Adolf Hitler (1889-1945) was the Austrian-born German dictator who, as a youth, was interested in art. He thought that he would become a great artist. This delusion caused him to neglect other school subjects, only to see failure as a result. A psychological profile of Hitler, with regard to the perspectives of personal distress, malfunctioning, and cultural/social deviance would have to address this fact. In addition, if Hitler's degree of abnormality were plotted on the DSM-IV axis points, the resultant analysis would show that the leader's grandiose schemes, whether they be to paint a masterpiece or to conquer the world, were not grounded in reality.
Hitler's failures in school caused him to hate intellectuals. After dropping out of high school and twice failing the admission examinations for the academy of art, he lived by doing odd jobs. Most of his time was spent in political argument. At the start of World War I, he joined the Bavarian Army and rose no high than corporal. After the failure of what is known as the "Beer Hall Putsch" in 1923, he was imprisoned for his political activities, and, while in prison, he dictated his book Mein Kampf, which, according to Langer in The Mind of Adolf Hitler, expresses his brutal opportunism, his contempt for people, and his fanaticism (Langer, 1973, p. 143).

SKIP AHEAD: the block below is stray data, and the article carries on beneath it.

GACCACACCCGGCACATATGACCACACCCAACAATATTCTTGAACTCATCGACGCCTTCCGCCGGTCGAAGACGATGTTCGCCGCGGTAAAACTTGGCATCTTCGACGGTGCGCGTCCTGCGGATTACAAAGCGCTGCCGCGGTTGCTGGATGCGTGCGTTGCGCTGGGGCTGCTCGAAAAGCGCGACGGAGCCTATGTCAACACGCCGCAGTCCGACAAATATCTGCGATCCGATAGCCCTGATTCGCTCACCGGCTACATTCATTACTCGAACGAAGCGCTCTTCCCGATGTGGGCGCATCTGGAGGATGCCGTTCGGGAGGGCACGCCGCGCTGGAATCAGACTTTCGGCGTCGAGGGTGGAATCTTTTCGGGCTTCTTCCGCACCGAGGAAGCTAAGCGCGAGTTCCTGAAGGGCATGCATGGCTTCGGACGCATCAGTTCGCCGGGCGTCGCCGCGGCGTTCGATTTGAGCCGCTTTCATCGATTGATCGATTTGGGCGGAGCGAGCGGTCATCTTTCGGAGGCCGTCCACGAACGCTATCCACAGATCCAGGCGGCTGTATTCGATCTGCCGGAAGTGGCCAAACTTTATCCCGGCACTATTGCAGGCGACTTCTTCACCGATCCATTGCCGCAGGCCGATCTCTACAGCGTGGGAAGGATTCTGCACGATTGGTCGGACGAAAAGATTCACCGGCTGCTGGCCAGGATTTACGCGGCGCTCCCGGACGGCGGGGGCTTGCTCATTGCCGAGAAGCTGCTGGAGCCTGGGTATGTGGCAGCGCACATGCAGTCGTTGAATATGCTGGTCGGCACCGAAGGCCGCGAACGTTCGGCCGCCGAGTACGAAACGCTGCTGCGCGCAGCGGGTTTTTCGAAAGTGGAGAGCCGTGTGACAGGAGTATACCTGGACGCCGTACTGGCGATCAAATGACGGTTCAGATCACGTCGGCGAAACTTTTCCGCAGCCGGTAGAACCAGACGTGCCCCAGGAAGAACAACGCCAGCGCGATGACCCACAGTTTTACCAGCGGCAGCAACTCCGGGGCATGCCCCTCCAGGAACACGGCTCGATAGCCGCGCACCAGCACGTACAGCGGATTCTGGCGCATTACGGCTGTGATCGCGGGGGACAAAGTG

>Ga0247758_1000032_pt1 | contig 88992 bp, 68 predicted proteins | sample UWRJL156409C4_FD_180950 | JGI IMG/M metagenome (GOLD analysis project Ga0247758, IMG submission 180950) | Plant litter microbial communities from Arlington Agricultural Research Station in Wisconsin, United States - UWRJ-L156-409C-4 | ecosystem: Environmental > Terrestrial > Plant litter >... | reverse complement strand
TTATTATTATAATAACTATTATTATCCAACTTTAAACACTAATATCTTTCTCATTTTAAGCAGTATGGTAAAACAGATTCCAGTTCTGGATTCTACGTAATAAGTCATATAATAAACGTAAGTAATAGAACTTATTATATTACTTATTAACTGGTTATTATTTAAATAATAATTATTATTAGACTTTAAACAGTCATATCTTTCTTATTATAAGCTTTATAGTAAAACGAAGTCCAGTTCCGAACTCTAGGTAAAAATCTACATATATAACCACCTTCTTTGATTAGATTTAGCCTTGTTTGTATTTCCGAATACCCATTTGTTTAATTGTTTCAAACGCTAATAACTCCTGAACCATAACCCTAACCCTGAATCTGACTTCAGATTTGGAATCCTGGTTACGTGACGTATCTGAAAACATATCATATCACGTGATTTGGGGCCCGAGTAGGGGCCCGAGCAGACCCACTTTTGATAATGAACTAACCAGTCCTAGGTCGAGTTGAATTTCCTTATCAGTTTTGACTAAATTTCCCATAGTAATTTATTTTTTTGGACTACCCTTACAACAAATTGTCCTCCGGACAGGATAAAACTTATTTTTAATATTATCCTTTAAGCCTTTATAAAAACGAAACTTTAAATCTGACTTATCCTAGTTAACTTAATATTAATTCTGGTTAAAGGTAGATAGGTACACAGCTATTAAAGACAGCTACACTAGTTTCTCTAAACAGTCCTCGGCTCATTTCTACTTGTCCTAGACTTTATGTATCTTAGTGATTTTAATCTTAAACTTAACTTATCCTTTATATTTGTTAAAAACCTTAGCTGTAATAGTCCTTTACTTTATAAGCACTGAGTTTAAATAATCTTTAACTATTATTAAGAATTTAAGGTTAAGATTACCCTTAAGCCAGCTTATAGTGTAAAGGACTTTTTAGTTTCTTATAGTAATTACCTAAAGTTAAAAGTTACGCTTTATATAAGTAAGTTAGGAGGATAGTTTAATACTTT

Hitler became chancellor of Germany in January 1933, and by March 1933, he was in absolute power. During World War II, the United States Office of Strategic Services commissioned a psychological report on Hitler, who emerged from it as an hysterical psychopathic personality, "given to rages, swings of mood, and perverted sexual practices" (Reference Companion to the History of Abnormal Psychology, 1984, p. 430-431). He married his mistress, Eva Braun (1912-1945), in his Berlin bunker, and after the ceremony they are believed to have committed suicide.
According to the entry for "hysteria" in the Reference Companion...